The Pullman debates were today. Listening to my students, working in characters in groups of two or three, as George Pullman (dressed in tails), Attorney General Olney (in a proper beard and a suit accompanied with a light saber), Governor Altgeld, Reverend Carwardine (who was actually dressed as a rabbi, complete with Tallis and yamulka–see above), the General Managers Association (GMA), Eugene Debs (wearing his image pinned to their t-shirts), Jane Addams (a young boy wearing his partner’s headband to push his hair back), General Miles and the federal troops, and of course the workers (with dirt streaked across their cheeks and props of pennies) was a delight.
The simulation, of course, never really happened in July of 1894, but the premise was whether we could come up with a serious resolution to end the strike had all the parties agreed to come to the table. For the most part, the students had fully invested in their characters and worked to convince each other of their points of view. Though the morning class got a bit wild, it was all because they were totally turned on by the activity. They had a hard time containing their exuberance and kept breaking into wild reaction at the end of each player’s presentation and sometimes before the presentations ended. The afternoon was more in control and their debate ended with the Attorney General ordering the Federal Troops to arrest Debs, who were both dragged into the hallway kicking and screaming.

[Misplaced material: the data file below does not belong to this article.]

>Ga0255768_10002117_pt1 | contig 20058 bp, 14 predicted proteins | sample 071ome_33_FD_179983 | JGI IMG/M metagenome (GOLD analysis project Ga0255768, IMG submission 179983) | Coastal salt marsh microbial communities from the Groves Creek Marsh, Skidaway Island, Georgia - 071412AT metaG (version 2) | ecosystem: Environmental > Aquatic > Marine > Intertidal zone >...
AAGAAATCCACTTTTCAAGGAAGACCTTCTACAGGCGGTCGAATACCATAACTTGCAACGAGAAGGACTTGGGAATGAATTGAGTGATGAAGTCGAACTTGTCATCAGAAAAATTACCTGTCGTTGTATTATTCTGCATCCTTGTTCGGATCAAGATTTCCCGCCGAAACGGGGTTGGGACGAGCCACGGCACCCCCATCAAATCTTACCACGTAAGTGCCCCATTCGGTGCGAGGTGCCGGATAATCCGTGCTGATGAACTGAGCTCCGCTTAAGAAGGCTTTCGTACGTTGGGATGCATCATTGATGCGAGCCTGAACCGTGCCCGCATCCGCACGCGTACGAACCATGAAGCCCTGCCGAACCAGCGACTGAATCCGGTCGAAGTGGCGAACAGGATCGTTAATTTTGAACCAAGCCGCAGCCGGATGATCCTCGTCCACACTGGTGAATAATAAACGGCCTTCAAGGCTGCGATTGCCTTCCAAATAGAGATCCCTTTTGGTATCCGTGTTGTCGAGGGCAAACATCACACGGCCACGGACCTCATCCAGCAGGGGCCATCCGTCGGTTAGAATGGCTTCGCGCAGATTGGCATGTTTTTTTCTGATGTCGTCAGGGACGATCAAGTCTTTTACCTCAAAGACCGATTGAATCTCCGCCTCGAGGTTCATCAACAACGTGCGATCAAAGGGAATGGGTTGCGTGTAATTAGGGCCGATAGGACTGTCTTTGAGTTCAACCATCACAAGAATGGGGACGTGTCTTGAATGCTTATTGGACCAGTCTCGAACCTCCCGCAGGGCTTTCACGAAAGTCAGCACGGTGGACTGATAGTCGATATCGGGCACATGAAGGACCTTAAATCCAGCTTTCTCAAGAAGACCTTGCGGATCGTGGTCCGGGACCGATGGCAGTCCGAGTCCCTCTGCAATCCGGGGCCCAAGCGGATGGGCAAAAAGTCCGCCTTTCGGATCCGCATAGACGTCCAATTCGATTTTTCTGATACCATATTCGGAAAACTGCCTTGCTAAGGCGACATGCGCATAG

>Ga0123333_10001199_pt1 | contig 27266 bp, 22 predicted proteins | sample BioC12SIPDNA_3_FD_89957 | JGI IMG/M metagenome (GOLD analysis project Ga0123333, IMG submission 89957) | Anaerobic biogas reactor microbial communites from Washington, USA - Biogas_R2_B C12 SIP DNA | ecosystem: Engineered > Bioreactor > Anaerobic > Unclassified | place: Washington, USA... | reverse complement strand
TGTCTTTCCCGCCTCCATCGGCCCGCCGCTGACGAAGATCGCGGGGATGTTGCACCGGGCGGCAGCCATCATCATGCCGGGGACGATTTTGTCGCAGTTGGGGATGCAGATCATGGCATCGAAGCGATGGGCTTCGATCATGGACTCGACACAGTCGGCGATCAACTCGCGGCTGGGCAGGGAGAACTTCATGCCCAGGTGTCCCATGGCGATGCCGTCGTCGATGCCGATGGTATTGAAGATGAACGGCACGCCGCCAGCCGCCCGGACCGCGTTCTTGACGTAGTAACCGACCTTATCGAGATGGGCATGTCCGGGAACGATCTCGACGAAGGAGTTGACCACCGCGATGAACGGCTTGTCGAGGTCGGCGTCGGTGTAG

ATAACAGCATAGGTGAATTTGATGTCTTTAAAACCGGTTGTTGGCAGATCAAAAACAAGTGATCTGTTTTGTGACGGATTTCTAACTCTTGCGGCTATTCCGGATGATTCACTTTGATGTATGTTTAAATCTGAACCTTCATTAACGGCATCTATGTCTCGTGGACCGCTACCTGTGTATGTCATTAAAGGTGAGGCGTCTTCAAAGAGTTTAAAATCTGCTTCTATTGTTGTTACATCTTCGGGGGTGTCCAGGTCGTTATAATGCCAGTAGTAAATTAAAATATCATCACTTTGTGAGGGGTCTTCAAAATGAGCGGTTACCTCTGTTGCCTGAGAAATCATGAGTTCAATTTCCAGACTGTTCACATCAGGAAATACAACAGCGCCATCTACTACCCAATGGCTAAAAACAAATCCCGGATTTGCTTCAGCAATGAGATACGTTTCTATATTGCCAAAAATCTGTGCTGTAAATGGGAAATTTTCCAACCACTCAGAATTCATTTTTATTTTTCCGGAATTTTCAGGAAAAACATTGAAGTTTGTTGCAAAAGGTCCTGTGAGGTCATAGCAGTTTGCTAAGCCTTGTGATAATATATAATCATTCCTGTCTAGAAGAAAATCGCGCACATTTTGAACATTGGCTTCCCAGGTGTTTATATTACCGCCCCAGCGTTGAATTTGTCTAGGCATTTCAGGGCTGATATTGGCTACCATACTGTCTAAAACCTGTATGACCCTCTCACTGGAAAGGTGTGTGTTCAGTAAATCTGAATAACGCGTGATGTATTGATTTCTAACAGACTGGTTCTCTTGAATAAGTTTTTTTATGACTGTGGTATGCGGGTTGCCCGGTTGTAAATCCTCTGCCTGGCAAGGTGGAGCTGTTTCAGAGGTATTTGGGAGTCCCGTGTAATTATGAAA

Though Olney’s light saber was never used, resting next to his chair as a kind of futuristic threat and his beard needed to be pulled below his chin because he couldn’t speak easily through it, though there were several anachronistic references like minimum wage and movie theaters, though there was no actual rabbi in Pullman, the students demonstrated their ability to integrate a lot of research and weave it into carefully worded arguments, nested in enthusiasm, creativity, and middle school sensibility.
I love my job.